‘The Secrets of Isis’: A Look back at Golden Age live-action on Saturday morning

Hey 70s Saturday morning TV fans—do you remember when the word “Isis” conjured up not some p.o.s. terrorist, but rather the knee-weakening presence of a gently-scolding Joanna Cameron, calmly gazing at you…right before you passed out in pre-teen ecstasy?

By Paul Mavis

You do? Well…then you’re just as screwed up I am, so no doubt you know that 2017 marked the 40th anniversary of Isis’ cancellation (it can not be that long ago…), and the 10th anniversary of BCI/Eclipse’s much sought-after DVD release of Filmation’s iconic live-action series. The much mourned-over BCI/Eclipse, of course, is no more—the death of DVDs began the day Navarre dropped the hammer on them—so unless you’ve got $200 bucks for some scalper like me, you’re going to have to check out your local library to see if their copy of The Secrets of Isis: The Complete Series 3-disc set hasn’t been stolen yet.

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No kid who grew up during the mid-seventies ever forgot Joanna Cameron as the lithe, confident, serene super-heroine Isis—the first female superhero on television (she beat out The Bionic Woman by a couple of months). When dreamy Cameron, she of the mini-skirted tunic and four-inch heeled go-go boots, looked right into the camera at you, gently but firmly reminding you to play by the rules before she gave her trademark sexy smile and little wave-off, man and boy were powerless to resist.

Introduced with the already popular Shazam! live-action series, Filmation Studios teamed up Captain Marvel with Isis in 1975 for The Shazam!/Isis Hour on CBS, and the ratings went through the roof. Week after week, each episode of Isis opened with the same prologue, setting the backstory of the series. Wanna hear the words? Sure you do!:

‘Oh my Queen!’ said the royal sorcerer to Hatshepsup, ‘With this amulet, you and your decedents are endowed by the goddess Isis with the powers of the animals and the elements. You will soar as the falcon soars. Run with the speed of gazelles. And command the elements of sky and earth!’

3,000 years later, a young science teacher dug up this lost treasure and found she was heir to: The Secrets of Isis! And so, unknown to even her closest friends Rick Mason and Cindy Lee, she became a dual person: Andrea Thomas, teacher, and Isis, dedicated foe of evil, defender of the weak, champion of truth and justice.

On an archeological dig in Egypt, foxy high school science teacher Andrea Thomas (Joanna Cameron) unearthed a small box that contained an amulet that when worn, gave her powers delivered by the spirit of the Egyptian goddess Isis. When her powers were needed, Joanna simply exposed the amulet, put out her arms in divine supplication (sometimes held up, sometimes down) and calmly called, “Oh Mighty Isis!”. Ka-blam-O! Instantly transformed into a cross between Nefertiti and a tennis pro, Joanna became Isis, holder of super powers that enabled her to perform telekinesis, see into the future, possess super strength and speed, and of course, to fly (“Oh zephyr winds which blow on high, lift me now so I can fly!“).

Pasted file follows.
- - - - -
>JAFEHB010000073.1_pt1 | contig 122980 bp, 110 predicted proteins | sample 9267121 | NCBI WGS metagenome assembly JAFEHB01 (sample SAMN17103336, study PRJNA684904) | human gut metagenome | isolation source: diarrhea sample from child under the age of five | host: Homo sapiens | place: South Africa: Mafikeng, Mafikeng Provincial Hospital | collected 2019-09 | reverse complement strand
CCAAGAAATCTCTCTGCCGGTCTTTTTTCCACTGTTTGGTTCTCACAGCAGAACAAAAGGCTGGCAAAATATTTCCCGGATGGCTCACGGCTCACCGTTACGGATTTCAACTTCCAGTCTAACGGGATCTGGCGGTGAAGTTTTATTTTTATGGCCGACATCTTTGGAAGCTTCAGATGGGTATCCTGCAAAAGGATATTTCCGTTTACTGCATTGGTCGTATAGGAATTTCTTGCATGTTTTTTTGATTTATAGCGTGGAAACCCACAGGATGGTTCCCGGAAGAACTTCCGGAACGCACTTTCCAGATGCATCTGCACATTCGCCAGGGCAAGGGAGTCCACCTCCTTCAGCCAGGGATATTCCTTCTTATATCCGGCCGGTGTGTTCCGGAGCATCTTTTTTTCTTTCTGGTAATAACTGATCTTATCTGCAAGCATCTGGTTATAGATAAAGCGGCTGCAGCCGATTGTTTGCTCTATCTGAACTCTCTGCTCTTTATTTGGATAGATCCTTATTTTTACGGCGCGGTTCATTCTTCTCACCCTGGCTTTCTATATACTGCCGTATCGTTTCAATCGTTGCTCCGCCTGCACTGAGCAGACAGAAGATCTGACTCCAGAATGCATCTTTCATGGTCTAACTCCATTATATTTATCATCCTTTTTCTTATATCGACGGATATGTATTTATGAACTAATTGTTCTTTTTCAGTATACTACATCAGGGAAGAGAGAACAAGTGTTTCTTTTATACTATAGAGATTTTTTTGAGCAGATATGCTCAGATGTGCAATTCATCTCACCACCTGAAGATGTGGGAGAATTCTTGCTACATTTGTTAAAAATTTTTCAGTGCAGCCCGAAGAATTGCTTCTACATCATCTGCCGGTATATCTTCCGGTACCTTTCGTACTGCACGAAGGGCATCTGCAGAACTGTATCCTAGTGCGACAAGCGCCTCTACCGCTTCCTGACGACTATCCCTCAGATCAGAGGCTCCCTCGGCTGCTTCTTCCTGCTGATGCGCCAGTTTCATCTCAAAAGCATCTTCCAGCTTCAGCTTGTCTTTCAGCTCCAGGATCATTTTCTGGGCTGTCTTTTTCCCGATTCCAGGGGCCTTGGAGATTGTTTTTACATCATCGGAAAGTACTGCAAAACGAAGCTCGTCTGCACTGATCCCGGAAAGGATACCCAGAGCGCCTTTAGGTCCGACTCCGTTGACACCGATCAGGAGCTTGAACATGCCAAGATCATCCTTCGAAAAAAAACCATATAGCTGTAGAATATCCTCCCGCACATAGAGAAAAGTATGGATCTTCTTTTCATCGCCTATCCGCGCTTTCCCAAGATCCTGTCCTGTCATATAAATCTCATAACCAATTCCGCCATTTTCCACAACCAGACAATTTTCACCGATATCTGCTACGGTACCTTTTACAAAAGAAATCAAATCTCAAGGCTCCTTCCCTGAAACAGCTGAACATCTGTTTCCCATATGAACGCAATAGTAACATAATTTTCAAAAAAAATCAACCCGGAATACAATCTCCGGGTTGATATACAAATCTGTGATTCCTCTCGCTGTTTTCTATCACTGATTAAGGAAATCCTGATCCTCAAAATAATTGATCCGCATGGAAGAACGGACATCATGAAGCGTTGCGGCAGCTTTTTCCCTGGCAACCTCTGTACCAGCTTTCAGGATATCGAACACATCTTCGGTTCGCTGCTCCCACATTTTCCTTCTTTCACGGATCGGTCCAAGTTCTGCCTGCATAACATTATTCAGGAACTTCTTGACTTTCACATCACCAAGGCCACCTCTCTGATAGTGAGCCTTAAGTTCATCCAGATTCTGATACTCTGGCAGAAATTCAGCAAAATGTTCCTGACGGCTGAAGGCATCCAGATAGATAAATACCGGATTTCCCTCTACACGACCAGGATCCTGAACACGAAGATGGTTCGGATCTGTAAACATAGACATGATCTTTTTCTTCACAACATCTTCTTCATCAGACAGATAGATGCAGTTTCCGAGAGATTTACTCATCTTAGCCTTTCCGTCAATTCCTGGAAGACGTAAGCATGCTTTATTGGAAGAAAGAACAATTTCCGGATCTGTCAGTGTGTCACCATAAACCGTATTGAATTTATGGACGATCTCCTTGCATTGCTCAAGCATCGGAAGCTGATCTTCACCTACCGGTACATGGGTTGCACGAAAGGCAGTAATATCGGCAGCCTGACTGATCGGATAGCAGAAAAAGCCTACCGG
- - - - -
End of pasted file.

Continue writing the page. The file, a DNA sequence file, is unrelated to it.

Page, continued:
With these powers, Isis could literally crush the world like a tin can, but instead, she chose to help troubled teens and students see the errors of their ways. Most episodes of Isis found a student reluctantly falling in with mobsters or gangsters or evil businessmen or scientists, aiding their plans to defraud or steal from someone. Just prior to Isis’ arrival, the young adult would start to have second thoughts about their deeds, and as Isis moved in for the collar, they would start spilling their guts and singing like canaries, gently guided by Isis’ requests to look inside themselves, to see if they were acting the way they should act.

In keeping with a society that hadn’t quite yet solidified the “I’m okay, you’re okay” mentality that rewards so-called “honesty” by doling out clemency, the students didn’t get off scott-free here for just owning up to their mistakes. They still expected themselves to be punished, and for the most part, they were punished. But Isis always smiled at the end, because she knew that deep down, those teen punks had learned a valuable lesson—one that they wouldn’t likely repeat…lest they be ground into dust.

It’s impossible to convey to younger TV viewers exactly what it was like to watch television, as a kid, 40-odd years ago (uh oh…here comes Gramps with a shotgun…) when there were no 24-hour cable networks or streaming services devoted solely to kids programming and their instant gratification viewers. The “Big Three” networks’ Saturday morning kids line-ups were the only significant block of hours specifically aimed at us (except for maybe the two hours or so after school when old cartoons and sitcoms were run on local and independent stations). So when a new live-action show like Isis came on the Saturday scene, kids took notice. Playing like mini-movies every week, these fantasy-based, zero-budget, live-action morality plays really connected with kids who needed a break from the heavy rotation of Pink Panther and Heckle and Jeckle cartoons.

And while most kids couldn’t have cared less about learning a “lesson” on Saturday morning (my old man wasn’t peeping over his newspaper to listen to Cameron, that’s for sure…), the deeply moralistic nature of Isis didn’t grate on us—perhaps because they were delivered in such a cool, direct manner by the unnaturally gorgeous Joanna Cameron. Within each Isis storyline, issues of honesty, integrity and personal responsibility were explored within the fantasy/action framework. To further hammer home their points, the producers then had Cameron, still in her Isis outfit (I’m getting the vapors…), look directly into the camera, with that disarming suggestion of a smile at her lips and that throaty, even voice, to restate what we the viewers were supposed to have just learned from the stories. The networks wanted non-violence at that time for their kiddie audiences? Well, they got it with Isis…while we plotted at home to rob a liquor store so Isis would show up and admonish us to absolute distraction.